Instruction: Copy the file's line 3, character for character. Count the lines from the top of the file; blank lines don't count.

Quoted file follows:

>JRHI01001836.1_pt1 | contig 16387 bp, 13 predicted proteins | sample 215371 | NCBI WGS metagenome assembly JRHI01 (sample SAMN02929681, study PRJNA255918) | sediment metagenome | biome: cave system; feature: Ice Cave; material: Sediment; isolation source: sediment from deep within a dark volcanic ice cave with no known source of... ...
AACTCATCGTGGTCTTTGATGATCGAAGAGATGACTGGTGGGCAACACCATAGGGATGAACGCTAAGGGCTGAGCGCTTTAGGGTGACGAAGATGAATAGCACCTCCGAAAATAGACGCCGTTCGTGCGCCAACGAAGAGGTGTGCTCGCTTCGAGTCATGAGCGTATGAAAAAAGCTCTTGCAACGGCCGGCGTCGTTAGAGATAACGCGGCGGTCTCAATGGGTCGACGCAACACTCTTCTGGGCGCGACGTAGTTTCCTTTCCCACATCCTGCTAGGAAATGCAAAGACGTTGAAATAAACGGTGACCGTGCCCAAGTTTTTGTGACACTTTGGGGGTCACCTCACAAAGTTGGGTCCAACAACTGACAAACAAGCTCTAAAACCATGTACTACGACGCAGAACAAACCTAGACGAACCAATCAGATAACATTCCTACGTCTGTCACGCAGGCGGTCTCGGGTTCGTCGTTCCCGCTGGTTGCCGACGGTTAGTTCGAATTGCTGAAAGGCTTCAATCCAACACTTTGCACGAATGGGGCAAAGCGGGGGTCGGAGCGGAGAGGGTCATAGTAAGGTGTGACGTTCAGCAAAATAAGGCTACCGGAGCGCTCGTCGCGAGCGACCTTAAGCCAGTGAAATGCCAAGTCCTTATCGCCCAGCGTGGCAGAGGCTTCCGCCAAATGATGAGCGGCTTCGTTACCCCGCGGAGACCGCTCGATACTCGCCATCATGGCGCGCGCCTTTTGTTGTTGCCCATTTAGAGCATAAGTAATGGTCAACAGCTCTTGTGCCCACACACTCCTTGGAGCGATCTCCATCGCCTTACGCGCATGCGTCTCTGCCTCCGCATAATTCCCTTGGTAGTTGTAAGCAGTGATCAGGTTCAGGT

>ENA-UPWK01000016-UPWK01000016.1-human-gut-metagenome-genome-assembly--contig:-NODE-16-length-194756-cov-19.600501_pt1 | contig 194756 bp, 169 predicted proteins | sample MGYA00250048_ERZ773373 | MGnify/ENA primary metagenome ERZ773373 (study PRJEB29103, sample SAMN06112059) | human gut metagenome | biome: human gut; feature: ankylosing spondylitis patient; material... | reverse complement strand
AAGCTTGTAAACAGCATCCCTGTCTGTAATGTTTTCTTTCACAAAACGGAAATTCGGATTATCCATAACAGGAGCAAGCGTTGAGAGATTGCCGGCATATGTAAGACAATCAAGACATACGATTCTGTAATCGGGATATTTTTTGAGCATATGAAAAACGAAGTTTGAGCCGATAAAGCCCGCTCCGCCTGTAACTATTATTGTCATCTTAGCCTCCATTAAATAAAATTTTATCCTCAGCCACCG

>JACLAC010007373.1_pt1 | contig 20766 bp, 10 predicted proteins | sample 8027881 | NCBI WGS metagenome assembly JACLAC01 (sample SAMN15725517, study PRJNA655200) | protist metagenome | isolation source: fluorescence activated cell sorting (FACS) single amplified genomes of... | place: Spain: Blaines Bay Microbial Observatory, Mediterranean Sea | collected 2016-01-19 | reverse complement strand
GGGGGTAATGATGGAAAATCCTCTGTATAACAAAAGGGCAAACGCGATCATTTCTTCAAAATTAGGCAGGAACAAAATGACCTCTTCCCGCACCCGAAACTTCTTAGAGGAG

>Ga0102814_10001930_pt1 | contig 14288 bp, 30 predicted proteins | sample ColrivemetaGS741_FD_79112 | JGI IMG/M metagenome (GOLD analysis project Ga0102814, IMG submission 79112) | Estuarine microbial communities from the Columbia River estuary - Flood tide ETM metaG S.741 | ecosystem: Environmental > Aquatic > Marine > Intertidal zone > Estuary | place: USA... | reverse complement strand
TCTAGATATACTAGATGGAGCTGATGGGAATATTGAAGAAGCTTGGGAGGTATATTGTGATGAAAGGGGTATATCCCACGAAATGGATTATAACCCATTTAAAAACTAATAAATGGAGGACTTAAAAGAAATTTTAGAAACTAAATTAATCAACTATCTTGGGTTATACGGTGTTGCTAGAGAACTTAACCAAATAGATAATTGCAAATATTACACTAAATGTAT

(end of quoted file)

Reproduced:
>ENA-UPWK01000016-UPWK01000016.1-human-gut-metagenome-genome-assembly--contig:-NODE-16-length-194756-cov-19.600501_pt1 | contig 194756 bp, 169 predicted proteins | sample MGYA00250048_ERZ773373 | MGnify/ENA primary metagenome ERZ773373 (study PRJEB29103, sample SAMN06112059) | human gut metagenome | biome: human gut; feature: ankylosing spondylitis patient; material... | reverse complement strand